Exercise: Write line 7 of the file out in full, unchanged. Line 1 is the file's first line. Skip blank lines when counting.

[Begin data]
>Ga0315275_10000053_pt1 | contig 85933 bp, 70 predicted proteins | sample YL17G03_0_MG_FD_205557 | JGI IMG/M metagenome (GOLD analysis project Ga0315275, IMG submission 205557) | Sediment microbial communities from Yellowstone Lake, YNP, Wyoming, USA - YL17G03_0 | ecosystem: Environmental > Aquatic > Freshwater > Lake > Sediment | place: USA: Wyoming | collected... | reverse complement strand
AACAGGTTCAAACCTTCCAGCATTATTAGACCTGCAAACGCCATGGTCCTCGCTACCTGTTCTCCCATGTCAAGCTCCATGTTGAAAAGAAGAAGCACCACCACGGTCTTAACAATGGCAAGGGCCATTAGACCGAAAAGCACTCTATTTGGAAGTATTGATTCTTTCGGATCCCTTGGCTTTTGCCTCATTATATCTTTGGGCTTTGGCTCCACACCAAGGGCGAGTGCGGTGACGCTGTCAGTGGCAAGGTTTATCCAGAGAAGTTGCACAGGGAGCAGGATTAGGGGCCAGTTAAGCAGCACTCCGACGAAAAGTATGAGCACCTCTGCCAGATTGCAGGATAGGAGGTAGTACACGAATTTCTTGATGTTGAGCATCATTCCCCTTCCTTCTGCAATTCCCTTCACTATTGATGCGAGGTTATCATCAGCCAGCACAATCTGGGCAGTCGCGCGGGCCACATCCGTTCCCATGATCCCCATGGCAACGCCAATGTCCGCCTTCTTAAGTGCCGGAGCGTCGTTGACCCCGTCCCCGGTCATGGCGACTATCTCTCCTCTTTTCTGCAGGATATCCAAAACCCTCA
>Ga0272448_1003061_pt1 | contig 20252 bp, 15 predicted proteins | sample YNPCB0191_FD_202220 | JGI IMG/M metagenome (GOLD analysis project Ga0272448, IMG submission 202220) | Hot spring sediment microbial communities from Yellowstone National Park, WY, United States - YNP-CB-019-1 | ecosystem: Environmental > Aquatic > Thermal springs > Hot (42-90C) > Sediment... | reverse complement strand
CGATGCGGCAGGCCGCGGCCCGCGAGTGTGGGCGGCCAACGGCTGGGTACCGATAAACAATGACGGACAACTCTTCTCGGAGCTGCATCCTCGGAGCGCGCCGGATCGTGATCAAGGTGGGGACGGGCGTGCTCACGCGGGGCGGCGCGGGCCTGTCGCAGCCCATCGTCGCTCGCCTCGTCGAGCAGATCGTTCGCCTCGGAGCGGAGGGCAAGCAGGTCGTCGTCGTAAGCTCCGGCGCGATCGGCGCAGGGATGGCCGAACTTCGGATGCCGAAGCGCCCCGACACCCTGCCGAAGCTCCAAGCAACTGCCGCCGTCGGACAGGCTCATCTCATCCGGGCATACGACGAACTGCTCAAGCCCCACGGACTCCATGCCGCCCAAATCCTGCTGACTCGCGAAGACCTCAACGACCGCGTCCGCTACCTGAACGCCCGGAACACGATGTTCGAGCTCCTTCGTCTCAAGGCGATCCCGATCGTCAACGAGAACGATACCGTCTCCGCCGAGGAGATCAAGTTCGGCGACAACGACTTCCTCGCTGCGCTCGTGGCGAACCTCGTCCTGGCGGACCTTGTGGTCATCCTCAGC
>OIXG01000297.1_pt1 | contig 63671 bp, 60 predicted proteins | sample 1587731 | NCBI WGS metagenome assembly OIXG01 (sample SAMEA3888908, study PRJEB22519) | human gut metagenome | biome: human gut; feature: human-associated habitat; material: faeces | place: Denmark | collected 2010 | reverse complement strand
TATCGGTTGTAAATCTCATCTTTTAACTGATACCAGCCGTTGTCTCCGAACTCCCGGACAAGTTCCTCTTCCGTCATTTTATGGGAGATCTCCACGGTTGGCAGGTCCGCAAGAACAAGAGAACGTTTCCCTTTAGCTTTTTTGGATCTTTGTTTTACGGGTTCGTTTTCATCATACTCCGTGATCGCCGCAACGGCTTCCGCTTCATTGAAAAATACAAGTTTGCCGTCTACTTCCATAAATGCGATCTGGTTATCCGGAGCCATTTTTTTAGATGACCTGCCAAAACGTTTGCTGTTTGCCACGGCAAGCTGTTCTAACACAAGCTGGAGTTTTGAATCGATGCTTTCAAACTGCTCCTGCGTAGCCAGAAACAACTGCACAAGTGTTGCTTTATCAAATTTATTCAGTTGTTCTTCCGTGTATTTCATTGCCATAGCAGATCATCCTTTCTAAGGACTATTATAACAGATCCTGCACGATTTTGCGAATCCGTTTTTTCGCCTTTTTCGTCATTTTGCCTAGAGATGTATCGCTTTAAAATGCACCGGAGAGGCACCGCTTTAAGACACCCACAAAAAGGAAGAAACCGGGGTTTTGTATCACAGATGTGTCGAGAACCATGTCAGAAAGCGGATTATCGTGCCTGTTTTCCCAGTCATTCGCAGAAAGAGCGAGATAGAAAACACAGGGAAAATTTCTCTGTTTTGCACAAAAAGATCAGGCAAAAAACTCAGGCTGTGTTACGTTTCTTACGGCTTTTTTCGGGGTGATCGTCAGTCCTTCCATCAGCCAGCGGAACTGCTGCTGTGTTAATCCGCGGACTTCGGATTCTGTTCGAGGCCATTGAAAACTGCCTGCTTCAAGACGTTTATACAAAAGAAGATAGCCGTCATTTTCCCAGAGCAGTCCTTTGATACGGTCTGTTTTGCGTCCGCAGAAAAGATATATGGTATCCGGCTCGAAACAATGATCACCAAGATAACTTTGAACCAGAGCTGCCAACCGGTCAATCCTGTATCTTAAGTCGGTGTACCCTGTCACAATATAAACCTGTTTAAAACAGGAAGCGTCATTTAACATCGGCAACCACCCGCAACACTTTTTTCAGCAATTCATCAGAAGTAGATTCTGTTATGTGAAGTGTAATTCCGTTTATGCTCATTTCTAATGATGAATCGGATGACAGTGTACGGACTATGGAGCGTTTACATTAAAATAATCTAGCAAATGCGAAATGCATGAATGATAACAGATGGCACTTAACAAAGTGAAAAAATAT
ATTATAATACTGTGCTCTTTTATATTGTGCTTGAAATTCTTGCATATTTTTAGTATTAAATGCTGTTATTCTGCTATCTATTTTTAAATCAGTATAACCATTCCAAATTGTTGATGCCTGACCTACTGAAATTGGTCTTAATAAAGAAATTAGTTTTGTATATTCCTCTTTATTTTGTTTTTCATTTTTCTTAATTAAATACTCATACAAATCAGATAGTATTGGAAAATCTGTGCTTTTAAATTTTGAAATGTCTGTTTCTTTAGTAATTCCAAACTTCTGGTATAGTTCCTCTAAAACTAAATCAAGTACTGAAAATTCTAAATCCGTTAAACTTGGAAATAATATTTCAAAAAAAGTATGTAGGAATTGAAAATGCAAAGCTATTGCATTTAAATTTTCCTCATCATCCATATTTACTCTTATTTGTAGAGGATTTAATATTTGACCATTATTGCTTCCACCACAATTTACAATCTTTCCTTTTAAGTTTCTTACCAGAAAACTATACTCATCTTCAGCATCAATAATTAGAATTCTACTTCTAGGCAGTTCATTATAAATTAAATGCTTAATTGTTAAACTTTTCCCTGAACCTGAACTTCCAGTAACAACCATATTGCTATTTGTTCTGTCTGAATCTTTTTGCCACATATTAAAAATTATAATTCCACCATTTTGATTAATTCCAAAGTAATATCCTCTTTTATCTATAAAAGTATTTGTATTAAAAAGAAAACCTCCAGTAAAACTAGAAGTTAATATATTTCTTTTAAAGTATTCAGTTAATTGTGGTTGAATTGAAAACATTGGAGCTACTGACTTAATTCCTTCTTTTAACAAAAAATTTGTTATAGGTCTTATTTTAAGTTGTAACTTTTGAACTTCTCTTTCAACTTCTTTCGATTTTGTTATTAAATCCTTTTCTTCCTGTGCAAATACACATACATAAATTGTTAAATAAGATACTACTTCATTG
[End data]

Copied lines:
ATTATAATACTGTGCTCTTTTATATTGTGCTTGAAATTCTTGCATATTTTTAGTATTAAATGCTGTTATTCTGCTATCTATTTTTAAATCAGTATAACCATTCCAAATTGTTGATGCCTGACCTACTGAAATTGGTCTTAATAAAGAAATTAGTTTTGTATATTCCTCTTTATTTTGTTTTTCATTTTTCTTAATTAAATACTCATACAAATCAGATAGTATTGGAAAATCTGTGCTTTTAAATTTTGAAATGTCTGTTTCTTTAGTAATTCCAAACTTCTGGTATAGTTCCTCTAAAACTAAATCAAGTACTGAAAATTCTAAATCCGTTAAACTTGGAAATAATATTTCAAAAAAAGTATGTAGGAATTGAAAATGCAAAGCTATTGCATTTAAATTTTCCTCATCATCCATATTTACTCTTATTTGTAGAGGATTTAATATTTGACCATTATTGCTTCCACCACAATTTACAATCTTTCCTTTTAAGTTTCTTACCAGAAAACTATACTCATCTTCAGCATCAATAATTAGAATTCTACTTCTAGGCAGTTCATTATAAATTAAATGCTTAATTGTTAAACTTTTCCCTGAACCTGAACTTCCAGTAACAACCATATTGCTATTTGTTCTGTCTGAATCTTTTTGCCACATATTAAAAATTATAATTCCACCATTTTGATTAATTCCAAAGTAATATCCTCTTTTATCTATAAAAGTATTTGTATTAAAAAGAAAACCTCCAGTAAAACTAGAAGTTAATATATTTCTTTTAAAGTATTCAGTTAATTGTGGTTGAATTGAAAACATTGGAGCTACTGACTTAATTCCTTCTTTTAACAAAAAATTTGTTATAGGTCTTATTTTAAGTTGTAACTTTTGAACTTCTCTTTCAACTTCTTTCGATTTTGTTATTAAATCCTTTTCTTCCTGTGCAAATACACATACATAAATTGTTAAATAAGATACTACTTCATTG